based on the tribe Poeae described in 1814 by Robert Brown, and the type genus Poa described in 1753 by Carl Linnaeus.
The term is derived from the Ancient Greek πόα (póa, “fodder”).
Grasses include some of the most versatile plant life-forms.
They became widespread toward the end of the Cretaceous period, and fossilized dinosaur dung (coprolites) have been found containing phytoliths of a variety that include grasses that are related to modern rice and bamboo.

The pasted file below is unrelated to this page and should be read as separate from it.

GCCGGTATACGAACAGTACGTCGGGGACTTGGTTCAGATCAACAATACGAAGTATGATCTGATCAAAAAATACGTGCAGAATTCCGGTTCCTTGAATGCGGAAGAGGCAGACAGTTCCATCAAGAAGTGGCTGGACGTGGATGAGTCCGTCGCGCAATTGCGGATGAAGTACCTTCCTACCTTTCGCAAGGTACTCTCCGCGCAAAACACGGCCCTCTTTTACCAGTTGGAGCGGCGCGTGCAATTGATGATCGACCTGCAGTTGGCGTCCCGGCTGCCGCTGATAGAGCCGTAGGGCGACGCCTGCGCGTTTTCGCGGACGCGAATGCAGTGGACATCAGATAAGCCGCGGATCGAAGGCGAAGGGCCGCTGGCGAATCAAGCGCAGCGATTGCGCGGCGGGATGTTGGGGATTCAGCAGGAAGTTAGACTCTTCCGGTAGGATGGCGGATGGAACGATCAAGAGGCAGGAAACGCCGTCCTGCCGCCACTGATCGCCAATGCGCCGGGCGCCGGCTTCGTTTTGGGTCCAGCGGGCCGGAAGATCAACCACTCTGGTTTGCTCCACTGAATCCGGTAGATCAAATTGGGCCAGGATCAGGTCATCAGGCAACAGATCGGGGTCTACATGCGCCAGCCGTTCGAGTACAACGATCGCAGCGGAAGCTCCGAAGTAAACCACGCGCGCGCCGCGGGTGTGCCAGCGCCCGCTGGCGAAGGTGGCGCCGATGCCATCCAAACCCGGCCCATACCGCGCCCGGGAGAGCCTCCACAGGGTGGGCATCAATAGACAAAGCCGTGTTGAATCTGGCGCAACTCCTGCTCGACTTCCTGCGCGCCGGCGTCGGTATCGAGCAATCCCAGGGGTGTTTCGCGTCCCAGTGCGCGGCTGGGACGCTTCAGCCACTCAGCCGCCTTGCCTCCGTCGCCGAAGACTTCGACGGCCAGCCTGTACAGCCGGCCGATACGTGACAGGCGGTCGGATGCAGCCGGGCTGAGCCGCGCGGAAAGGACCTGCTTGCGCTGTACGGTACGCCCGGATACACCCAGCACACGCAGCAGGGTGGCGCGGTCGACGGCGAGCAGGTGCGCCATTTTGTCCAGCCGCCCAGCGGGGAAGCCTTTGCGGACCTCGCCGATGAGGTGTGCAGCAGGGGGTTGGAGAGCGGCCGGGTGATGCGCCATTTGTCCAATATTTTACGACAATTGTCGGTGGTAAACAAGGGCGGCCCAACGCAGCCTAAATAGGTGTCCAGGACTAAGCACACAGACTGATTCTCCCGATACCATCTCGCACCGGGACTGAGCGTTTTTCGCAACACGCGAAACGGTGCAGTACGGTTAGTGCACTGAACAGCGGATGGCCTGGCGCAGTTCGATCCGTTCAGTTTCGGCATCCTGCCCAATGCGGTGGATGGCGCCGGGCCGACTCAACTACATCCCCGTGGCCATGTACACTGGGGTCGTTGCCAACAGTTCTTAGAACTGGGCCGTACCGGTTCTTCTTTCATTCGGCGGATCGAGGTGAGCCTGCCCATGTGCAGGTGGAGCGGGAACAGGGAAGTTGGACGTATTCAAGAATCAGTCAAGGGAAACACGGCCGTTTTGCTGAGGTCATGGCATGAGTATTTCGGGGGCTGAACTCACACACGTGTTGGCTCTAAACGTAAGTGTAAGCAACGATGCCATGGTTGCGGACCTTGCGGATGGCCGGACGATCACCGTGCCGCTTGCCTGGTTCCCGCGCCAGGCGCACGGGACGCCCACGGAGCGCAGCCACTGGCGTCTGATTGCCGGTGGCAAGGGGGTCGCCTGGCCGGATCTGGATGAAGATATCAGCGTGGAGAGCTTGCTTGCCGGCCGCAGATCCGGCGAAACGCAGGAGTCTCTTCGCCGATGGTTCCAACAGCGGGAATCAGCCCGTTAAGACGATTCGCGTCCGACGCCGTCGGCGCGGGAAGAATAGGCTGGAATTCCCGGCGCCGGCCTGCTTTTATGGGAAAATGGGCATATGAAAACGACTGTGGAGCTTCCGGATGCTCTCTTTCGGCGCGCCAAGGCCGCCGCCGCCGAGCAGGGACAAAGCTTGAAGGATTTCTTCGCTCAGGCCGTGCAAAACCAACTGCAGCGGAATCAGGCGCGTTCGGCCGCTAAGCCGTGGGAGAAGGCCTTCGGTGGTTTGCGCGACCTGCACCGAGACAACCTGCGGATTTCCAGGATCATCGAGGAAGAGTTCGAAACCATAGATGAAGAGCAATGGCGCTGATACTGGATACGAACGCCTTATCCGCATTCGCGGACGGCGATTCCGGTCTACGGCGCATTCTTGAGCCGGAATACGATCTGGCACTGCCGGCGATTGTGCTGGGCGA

The leaf blades of many grasses are hardened with silica phytoliths, which discourage grazing animals; some, such as sword grass, are sharp enough to cut human skin.